Gastroscopy (Upper GI Endoscopy)

This page provides information about an Upper GI Endoscopy. For further details, you should speak to your consultant.

What is Upper GI Endoscopy ?

Sometimes referred to as a gastroscopy, an upper gastrointestinal (GI) endoscopy is the process of using a flexible telescope to look inside your oesophagus (gullet), duodenum and stomach (see figure 1).

Figure 1
Upper GI endoscopy
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What are the alternatives?

An x-ray of your upper digestive system is another option, known as a ‘barium meal’. Detection of a germ that can cause ulcers in the stomach (helopbacter pylori) can also be found via a urea breath test.

What happens during the procedure?

Typically taking just 10 minutes, the endoscopist will place the flexible telescope, otherwise known as an endoscope, down into your stomach and into your duodenum, via the back of your throat. This will enable them to look for any issues – for example, ulcers or inflammation. It will also enable them to carry out biopsies and take images in order to confirm the diagnosis. If needed, a sedative could be offered to aid relaxation during the procedure.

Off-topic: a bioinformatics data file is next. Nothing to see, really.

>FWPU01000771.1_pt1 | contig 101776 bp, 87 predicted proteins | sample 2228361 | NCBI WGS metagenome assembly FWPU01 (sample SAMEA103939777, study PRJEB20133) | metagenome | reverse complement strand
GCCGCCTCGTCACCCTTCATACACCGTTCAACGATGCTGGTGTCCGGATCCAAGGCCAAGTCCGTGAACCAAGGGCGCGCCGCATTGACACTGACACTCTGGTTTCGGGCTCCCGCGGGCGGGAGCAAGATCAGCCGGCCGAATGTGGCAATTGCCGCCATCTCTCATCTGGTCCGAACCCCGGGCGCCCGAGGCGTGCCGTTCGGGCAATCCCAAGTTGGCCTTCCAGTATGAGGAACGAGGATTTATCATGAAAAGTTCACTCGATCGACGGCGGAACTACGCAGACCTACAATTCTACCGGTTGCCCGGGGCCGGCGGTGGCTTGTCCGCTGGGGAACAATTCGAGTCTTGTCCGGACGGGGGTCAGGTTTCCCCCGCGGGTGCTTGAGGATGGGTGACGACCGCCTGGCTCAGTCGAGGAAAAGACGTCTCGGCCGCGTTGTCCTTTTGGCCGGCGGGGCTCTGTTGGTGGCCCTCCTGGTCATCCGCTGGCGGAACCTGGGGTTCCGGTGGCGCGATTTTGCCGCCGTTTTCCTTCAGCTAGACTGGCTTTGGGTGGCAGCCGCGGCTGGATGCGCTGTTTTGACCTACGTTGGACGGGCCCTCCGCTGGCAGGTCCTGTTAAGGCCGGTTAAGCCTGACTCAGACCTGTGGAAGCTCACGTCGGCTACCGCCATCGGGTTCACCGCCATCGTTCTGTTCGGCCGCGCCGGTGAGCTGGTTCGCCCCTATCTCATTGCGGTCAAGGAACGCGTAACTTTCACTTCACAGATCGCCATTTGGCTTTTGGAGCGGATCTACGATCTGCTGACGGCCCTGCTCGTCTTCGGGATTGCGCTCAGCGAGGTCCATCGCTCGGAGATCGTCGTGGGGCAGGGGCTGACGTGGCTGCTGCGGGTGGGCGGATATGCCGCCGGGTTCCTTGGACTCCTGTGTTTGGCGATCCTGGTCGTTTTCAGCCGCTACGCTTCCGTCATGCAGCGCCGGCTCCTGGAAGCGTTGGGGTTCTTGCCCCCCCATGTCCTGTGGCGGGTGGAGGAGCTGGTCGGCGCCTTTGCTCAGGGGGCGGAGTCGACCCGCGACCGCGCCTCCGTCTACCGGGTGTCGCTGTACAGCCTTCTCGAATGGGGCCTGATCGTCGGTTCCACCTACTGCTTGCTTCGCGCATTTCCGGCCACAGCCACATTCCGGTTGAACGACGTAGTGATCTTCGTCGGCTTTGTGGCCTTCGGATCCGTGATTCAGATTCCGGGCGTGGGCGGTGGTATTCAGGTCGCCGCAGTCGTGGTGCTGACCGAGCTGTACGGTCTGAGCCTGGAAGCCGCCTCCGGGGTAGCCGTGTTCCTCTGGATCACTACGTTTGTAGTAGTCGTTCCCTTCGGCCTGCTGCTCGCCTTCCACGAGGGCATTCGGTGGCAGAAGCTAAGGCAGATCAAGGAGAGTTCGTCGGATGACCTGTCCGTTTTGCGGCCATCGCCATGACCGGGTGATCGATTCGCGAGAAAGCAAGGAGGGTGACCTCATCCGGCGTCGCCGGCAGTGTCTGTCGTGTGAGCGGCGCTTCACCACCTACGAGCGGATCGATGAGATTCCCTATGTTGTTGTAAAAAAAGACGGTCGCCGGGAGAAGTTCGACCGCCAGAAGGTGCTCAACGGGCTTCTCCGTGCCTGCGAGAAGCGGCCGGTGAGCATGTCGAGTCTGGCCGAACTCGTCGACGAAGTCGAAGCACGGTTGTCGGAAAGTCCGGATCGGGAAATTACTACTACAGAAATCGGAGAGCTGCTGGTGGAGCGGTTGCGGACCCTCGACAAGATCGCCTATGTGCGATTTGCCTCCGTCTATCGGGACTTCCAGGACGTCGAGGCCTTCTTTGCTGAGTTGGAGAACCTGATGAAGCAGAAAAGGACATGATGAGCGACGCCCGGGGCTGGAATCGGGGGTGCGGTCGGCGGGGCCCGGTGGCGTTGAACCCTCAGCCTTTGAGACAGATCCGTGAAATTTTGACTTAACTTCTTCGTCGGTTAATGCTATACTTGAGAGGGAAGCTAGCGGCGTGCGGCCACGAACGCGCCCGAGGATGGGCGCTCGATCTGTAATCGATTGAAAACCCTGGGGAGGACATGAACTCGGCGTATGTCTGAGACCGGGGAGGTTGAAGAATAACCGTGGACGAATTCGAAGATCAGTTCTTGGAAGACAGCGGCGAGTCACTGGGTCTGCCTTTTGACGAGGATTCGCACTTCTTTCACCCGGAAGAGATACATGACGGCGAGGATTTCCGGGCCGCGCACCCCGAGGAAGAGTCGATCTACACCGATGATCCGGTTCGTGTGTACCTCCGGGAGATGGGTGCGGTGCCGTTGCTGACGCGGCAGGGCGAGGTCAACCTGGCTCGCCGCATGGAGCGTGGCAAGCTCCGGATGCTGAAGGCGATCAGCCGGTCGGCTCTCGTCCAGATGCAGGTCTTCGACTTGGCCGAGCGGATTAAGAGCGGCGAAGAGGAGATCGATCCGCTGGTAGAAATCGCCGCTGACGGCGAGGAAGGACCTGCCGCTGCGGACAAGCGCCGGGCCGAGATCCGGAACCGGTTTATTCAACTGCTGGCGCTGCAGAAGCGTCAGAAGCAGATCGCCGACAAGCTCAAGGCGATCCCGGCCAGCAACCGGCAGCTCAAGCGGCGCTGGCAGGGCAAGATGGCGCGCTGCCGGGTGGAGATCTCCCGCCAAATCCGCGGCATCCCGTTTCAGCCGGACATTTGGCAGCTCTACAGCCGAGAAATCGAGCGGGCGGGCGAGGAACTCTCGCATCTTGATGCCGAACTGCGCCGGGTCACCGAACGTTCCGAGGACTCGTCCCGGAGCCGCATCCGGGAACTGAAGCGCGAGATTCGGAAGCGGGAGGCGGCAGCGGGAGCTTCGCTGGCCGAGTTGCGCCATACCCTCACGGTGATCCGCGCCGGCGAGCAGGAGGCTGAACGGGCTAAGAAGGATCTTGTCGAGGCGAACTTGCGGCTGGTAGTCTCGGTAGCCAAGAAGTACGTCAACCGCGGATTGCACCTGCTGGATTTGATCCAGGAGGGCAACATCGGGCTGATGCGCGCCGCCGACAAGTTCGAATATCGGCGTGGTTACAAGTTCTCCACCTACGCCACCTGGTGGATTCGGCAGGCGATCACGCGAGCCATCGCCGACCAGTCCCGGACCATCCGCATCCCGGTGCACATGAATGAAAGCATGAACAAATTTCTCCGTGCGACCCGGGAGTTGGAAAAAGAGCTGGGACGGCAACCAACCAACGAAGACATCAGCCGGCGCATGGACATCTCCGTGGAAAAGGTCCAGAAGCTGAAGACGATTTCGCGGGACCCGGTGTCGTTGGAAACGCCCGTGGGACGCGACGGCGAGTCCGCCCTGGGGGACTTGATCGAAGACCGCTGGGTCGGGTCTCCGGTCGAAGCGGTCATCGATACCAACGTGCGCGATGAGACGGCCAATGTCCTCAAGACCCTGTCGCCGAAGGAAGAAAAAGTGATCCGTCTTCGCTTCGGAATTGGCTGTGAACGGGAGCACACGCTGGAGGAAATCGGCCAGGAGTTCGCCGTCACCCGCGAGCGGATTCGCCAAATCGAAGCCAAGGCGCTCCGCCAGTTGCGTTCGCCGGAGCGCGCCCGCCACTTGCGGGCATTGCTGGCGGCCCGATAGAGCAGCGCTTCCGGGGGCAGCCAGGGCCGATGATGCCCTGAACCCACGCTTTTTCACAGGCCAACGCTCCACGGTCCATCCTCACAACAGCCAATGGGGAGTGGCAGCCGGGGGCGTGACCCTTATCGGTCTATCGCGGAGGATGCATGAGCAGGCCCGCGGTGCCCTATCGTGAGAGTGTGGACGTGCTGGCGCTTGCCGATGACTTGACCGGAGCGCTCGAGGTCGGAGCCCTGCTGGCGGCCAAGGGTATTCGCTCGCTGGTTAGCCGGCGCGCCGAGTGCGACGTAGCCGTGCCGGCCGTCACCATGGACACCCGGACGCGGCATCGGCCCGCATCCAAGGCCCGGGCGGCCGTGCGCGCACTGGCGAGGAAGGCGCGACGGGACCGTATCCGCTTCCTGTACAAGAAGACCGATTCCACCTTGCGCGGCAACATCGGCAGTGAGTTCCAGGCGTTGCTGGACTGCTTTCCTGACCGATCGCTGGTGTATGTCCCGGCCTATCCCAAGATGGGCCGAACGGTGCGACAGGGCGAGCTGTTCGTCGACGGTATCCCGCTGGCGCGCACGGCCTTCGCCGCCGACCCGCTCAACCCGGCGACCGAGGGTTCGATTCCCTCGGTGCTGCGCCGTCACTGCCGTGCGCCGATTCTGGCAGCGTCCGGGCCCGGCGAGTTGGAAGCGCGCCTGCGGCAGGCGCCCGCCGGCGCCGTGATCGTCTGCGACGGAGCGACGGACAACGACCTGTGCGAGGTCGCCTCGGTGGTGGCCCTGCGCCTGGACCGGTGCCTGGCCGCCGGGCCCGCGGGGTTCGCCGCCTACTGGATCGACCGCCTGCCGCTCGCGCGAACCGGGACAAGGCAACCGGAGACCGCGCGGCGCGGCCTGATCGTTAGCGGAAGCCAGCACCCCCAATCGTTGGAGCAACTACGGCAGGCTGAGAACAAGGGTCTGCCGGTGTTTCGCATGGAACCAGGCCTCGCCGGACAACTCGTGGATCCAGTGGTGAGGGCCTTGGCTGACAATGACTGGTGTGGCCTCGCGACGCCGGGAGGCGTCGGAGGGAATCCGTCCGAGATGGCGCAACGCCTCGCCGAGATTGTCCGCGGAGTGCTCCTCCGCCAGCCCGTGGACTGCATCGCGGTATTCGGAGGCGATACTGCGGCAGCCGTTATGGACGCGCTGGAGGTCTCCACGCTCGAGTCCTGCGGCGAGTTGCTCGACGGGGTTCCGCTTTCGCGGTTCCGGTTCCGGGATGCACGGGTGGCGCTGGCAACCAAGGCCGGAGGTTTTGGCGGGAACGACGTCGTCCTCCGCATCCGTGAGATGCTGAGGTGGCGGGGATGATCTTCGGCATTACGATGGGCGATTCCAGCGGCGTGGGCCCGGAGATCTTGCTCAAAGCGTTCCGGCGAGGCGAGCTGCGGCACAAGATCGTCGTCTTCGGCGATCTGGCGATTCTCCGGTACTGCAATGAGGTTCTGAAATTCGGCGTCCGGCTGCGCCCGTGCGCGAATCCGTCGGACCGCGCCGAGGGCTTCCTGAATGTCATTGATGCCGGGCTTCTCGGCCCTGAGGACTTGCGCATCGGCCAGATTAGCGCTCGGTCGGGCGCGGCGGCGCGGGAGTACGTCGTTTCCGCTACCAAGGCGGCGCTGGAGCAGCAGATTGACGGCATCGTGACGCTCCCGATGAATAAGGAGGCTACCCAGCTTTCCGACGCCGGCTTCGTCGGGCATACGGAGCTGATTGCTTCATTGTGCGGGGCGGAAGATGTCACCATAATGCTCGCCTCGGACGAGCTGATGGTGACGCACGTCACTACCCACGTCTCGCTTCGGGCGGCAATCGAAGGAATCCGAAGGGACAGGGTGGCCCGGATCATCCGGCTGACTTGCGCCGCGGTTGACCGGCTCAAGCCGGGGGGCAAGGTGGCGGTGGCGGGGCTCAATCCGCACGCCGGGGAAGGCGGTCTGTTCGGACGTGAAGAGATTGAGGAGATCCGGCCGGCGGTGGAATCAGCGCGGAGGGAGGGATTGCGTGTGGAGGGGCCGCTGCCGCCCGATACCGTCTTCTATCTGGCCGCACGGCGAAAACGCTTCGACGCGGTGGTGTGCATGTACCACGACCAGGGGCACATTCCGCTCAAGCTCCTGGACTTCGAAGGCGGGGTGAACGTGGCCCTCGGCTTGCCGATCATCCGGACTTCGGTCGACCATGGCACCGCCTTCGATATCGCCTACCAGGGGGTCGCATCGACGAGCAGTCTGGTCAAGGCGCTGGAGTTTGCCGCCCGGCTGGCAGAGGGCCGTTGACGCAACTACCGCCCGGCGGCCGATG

Are there any complications that may arise?

  • Allergic reaction
  • Bleeding
  • Sore throat
  • Damage to teeth/bridgework
  • Infection
  • Incomplete procedure
  • Breathing difficulties or heart irregularities
  • Puncturing a hole in the oesophagus, stomach or duodenum

When will I be able to go home?

Unless informed otherwise, you should be able to go back to work the next day and will recover about an hour after the procedure (if you were given a sedative). You could feel slightly bloated for a little while, but this will soon pass. The healthcare team will be able to inform you about anything they may have discovered during the endoscopy, and will go through follow-up treatments if needed.


References: EIDO Healthcare Limited – The operation and treatment information on this website is produced using information from EIDO Healthcare Ltd and is licensed by Aspen Healthcare.

The information should not replace advice that your relevant health professional would give you.

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